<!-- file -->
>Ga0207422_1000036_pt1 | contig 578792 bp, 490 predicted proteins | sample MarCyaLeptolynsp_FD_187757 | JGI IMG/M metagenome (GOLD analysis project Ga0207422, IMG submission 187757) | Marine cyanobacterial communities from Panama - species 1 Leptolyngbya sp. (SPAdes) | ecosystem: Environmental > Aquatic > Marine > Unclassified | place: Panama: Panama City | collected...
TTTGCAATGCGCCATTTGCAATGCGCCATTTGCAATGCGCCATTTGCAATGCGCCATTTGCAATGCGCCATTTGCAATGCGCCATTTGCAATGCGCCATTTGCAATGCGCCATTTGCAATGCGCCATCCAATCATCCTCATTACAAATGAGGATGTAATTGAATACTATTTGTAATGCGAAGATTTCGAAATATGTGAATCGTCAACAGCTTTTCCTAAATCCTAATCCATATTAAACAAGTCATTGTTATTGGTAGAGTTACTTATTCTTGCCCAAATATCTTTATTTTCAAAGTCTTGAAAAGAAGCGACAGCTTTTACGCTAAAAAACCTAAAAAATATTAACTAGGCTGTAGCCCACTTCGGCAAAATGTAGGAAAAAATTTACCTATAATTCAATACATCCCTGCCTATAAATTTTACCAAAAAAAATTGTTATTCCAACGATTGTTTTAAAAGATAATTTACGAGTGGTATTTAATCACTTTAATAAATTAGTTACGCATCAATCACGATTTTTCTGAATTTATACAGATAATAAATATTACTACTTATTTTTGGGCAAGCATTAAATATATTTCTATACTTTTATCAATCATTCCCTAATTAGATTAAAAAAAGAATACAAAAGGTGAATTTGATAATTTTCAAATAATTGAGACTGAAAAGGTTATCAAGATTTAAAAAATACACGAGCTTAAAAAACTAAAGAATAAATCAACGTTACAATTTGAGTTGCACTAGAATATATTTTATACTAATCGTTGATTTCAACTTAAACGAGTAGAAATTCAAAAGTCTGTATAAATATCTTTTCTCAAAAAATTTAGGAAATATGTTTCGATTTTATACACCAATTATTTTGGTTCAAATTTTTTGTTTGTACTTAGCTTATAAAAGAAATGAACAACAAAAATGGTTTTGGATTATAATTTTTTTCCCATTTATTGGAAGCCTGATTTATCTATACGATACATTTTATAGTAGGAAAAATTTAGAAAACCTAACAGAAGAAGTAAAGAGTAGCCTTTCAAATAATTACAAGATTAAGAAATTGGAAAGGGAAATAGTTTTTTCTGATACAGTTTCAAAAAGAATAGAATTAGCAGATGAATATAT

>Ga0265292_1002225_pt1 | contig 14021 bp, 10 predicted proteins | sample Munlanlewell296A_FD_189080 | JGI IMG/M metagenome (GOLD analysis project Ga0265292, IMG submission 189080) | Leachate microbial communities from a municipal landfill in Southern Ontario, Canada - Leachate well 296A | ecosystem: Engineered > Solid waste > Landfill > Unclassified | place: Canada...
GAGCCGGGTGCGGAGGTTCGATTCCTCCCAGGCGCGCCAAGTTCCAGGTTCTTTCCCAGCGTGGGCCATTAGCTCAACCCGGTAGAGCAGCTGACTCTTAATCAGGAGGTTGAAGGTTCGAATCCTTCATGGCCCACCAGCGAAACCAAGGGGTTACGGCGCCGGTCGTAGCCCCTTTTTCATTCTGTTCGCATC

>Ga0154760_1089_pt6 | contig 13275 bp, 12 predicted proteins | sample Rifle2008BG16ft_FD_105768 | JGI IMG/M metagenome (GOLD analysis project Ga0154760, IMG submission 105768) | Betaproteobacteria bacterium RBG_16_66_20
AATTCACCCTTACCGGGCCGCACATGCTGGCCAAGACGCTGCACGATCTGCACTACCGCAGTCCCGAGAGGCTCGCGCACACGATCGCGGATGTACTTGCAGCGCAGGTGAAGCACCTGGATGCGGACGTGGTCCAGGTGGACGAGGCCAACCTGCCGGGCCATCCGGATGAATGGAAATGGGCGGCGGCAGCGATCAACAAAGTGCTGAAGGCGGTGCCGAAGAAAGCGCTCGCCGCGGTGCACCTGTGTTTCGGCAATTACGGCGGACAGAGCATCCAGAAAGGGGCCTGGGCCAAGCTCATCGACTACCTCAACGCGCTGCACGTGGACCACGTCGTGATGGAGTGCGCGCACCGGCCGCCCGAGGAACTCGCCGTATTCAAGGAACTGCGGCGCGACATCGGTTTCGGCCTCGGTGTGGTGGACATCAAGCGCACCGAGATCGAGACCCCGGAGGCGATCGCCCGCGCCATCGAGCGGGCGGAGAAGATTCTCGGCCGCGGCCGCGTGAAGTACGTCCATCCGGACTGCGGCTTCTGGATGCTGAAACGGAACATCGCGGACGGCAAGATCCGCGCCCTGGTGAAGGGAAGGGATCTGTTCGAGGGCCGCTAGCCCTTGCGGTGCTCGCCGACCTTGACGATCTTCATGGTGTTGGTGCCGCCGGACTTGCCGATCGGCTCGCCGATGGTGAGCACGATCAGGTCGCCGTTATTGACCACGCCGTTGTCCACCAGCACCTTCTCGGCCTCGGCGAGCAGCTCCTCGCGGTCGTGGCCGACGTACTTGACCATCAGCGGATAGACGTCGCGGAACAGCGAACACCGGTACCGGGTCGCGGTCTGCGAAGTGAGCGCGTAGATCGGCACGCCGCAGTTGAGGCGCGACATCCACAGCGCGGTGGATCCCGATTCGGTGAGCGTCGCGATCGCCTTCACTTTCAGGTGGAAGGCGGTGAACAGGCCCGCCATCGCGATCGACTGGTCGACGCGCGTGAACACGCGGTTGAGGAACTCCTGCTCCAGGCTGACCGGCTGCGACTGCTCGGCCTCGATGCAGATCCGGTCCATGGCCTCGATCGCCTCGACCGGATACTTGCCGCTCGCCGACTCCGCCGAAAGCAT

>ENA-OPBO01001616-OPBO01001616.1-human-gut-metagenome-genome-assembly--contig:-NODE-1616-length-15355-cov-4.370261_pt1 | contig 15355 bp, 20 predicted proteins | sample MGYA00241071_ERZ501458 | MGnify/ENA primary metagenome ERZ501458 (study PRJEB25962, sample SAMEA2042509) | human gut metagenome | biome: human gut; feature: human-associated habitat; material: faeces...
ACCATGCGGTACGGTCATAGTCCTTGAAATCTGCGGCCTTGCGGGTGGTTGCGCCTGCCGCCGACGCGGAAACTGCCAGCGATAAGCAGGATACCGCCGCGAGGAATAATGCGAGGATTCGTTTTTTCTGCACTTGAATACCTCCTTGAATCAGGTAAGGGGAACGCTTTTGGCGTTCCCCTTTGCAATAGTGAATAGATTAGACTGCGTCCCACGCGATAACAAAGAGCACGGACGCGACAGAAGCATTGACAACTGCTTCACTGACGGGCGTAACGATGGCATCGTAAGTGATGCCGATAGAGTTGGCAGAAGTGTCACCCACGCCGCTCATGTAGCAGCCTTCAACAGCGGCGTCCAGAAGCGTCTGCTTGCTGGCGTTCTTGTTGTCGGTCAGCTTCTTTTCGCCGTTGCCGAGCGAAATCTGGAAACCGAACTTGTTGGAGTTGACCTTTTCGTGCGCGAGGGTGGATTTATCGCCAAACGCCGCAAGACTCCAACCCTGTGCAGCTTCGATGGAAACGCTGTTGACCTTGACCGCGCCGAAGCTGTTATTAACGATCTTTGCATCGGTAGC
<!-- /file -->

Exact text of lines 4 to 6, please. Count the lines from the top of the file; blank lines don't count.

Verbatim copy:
GAGCCGGGTGCGGAGGTTCGATTCCTCCCAGGCGCGCCAAGTTCCAGGTTCTTTCCCAGCGTGGGCCATTAGCTCAACCCGGTAGAGCAGCTGACTCTTAATCAGGAGGTTGAAGGTTCGAATCCTTCATGGCCCACCAGCGAAACCAAGGGGTTACGGCGCCGGTCGTAGCCCCTTTTTCATTCTGTTCGCATC

>Ga0154760_1089_pt6 | contig 13275 bp, 12 predicted proteins | sample Rifle2008BG16ft_FD_105768 | JGI IMG/M metagenome (GOLD analysis project Ga0154760, IMG submission 105768) | Betaproteobacteria bacterium RBG_16_66_20
AATTCACCCTTACCGGGCCGCACATGCTGGCCAAGACGCTGCACGATCTGCACTACCGCAGTCCCGAGAGGCTCGCGCACACGATCGCGGATGTACTTGCAGCGCAGGTGAAGCACCTGGATGCGGACGTGGTCCAGGTGGACGAGGCCAACCTGCCGGGCCATCCGGATGAATGGAAATGGGCGGCGGCAGCGATCAACAAAGTGCTGAAGGCGGTGCCGAAGAAAGCGCTCGCCGCGGTGCACCTGTGTTTCGGCAATTACGGCGGACAGAGCATCCAGAAAGGGGCCTGGGCCAAGCTCATCGACTACCTCAACGCGCTGCACGTGGACCACGTCGTGATGGAGTGCGCGCACCGGCCGCCCGAGGAACTCGCCGTATTCAAGGAACTGCGGCGCGACATCGGTTTCGGCCTCGGTGTGGTGGACATCAAGCGCACCGAGATCGAGACCCCGGAGGCGATCGCCCGCGCCATCGAGCGGGCGGAGAAGATTCTCGGCCGCGGCCGCGTGAAGTACGTCCATCCGGACTGCGGCTTCTGGATGCTGAAACGGAACATCGCGGACGGCAAGATCCGCGCCCTGGTGAAGGGAAGGGATCTGTTCGAGGGCCGCTAGCCCTTGCGGTGCTCGCCGACCTTGACGATCTTCATGGTGTTGGTGCCGCCGGACTTGCCGATCGGCTCGCCGATGGTGAGCACGATCAGGTCGCCGTTATTGACCACGCCGTTGTCCACCAGCACCTTCTCGGCCTCGGCGAGCAGCTCCTCGCGGTCGTGGCCGACGTACTTGACCATCAGCGGATAGACGTCGCGGAACAGCGAACACCGGTACCGGGTCGCGGTCTGCGAAGTGAGCGCGTAGATCGGCACGCCGCAGTTGAGGCGCGACATCCACAGCGCGGTGGATCCCGATTCGGTGAGCGTCGCGATCGCCTTCACTTTCAGGTGGAAGGCGGTGAACAGGCCCGCCATCGCGATCGACTGGTCGACGCGCGTGAACACGCGGTTGAGGAACTCCTGCTCCAGGCTGACCGGCTGCGACTGCTCGGCCTCGATGCAGATCCGGTCCATGGCCTCGATCGCCTCGACCGGATACTTGCCGCTCGCCGACTCCGCCGAAAGCAT